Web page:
Friday, May 16, 2008

Baby Sauropod Trackways


Julia said...

How adorable! A shame they don't have a scale for that picture, although I'm sure I could work it out for myself.

Will Baird said...

The article in the title link says 4.2m.

Julia said...

Yup, I read that. But the photo doesn't seem to be the whole lot. I suppose at least I have the right order of magnitude with that measurement though!

Will Baird said...

So, query, does the above have adult sauropod tracks that are moving along with the baby ones?

Julia said...

The prints going almost at right angles to the two babies look rather adult-sauropod-like, but there's one that seems to have very pronounced toes.

The print towards the left hand side, under the orange patch is definitely a biped of some persuasion. I don't know enough about the fauna to hazard a guess at what though.

Will Baird said...


I was wondering if the trackway to the upper left was running parallel to the mini'pods. Just curious what social behavior can be inferred from the trackways since that's one of the few snapshots we have of dinosaurian behavior we have.

Julia said...

The parallel one is the three-toed one, by the looks of things. There are loads of different possible explanations:

1. A predator was trailing the babies.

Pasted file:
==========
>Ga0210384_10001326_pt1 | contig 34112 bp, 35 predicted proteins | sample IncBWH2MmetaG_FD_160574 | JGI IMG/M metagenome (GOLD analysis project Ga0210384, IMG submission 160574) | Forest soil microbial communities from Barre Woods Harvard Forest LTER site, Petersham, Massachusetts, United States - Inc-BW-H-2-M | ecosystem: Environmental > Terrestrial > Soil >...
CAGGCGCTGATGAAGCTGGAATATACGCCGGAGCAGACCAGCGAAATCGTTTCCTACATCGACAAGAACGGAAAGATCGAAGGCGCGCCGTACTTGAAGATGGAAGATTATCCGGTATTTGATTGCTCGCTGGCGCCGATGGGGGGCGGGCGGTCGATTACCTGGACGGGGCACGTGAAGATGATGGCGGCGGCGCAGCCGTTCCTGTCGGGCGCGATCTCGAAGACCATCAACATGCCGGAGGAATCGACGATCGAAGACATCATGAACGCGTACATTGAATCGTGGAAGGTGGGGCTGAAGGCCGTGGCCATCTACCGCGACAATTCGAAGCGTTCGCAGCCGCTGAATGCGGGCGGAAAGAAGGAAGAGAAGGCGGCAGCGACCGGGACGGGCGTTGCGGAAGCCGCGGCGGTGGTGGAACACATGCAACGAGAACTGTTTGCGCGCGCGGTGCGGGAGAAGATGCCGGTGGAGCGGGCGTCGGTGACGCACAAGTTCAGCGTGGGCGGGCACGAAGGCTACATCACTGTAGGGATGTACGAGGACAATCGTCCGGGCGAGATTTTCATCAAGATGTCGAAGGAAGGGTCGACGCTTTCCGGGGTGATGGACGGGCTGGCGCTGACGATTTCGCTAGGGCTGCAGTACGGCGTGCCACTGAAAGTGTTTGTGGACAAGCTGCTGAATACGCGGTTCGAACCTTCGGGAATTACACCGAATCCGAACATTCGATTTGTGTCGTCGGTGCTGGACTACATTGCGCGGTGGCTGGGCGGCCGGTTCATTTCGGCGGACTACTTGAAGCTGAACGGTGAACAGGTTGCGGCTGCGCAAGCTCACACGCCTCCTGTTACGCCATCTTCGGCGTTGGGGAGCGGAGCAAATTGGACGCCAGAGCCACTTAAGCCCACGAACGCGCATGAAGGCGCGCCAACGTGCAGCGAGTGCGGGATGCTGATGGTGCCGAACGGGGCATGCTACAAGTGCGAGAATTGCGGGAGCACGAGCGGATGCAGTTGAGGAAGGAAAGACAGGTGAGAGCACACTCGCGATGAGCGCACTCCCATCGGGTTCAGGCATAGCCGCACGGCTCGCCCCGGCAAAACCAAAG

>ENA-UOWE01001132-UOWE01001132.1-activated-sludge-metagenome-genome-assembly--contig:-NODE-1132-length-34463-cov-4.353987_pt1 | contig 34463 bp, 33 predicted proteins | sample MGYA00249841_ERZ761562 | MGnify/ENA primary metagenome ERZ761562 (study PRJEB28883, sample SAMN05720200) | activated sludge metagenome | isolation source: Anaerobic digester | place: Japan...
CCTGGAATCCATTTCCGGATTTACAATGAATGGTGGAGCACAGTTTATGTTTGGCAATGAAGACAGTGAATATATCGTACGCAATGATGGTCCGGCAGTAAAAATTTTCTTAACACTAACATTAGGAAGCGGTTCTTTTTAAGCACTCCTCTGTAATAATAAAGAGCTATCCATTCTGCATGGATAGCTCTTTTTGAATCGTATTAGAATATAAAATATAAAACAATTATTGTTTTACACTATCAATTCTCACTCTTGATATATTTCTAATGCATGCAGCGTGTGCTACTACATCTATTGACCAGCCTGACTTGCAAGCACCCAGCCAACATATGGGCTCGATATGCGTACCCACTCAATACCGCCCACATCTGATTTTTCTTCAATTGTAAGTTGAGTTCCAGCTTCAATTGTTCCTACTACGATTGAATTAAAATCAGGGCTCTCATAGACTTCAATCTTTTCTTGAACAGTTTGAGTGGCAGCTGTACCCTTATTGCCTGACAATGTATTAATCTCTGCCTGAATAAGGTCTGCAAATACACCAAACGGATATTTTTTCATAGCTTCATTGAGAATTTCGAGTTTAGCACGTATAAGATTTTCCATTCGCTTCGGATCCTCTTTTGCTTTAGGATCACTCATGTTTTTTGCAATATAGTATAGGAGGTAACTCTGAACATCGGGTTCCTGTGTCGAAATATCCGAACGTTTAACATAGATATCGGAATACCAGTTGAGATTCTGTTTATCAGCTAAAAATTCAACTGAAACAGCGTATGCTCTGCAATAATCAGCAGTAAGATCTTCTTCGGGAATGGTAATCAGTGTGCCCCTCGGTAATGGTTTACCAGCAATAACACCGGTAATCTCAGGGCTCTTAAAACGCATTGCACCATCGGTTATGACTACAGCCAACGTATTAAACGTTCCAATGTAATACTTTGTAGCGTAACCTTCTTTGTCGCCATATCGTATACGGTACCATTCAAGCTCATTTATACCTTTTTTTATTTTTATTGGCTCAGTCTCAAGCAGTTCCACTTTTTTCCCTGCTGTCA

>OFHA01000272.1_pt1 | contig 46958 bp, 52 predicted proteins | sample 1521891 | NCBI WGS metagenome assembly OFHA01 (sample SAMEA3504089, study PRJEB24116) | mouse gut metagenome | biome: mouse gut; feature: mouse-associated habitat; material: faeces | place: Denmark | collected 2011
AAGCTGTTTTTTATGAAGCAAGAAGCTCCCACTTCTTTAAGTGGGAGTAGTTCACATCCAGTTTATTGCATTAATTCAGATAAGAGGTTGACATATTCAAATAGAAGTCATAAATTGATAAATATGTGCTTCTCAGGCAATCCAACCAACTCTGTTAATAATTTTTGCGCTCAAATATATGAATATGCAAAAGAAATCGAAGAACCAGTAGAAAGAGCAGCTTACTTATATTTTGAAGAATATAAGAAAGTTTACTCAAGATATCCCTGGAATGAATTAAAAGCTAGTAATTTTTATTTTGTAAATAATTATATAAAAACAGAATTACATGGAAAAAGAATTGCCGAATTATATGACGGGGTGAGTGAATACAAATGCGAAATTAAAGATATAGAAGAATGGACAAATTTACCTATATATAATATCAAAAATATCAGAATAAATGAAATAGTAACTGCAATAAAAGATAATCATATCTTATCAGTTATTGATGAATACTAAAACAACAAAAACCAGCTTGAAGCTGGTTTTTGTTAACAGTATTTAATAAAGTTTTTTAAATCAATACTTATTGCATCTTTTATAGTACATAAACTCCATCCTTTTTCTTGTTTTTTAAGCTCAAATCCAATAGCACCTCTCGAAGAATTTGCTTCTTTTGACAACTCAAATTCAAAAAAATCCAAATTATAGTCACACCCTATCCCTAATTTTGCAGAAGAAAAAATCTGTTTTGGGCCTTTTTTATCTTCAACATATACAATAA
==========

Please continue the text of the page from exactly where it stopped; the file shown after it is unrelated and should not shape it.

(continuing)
2. It was more of a migratory route and that was a bipedal herbivore accompanying the herd.
3. It was a migratory route and they were two unrelated herds.
4. A predator happened to pass that way several weeks before/after the babies.

The problem is that we don't know when the tracks were deposited. We can usually say "Well set A was deposited before set B because there's some overlap and we can see set B was laid over set A", but that doesn't tell us how much later set B was made. Could have been five minutes, could have been two weeks.

And while a predator going past in the same direction five minutes later is a tragedy, a predator going past in the same direction a fortnight later is not really news.

Does that make sense?

It's certainly fascinating to see a number of organisms moving in the same direction. There are just so many interpretations of this.

Unknown said...

I would like to find a way to draw from this some support for the notion of sauropod coprophagous nurture. I can't see how, yet.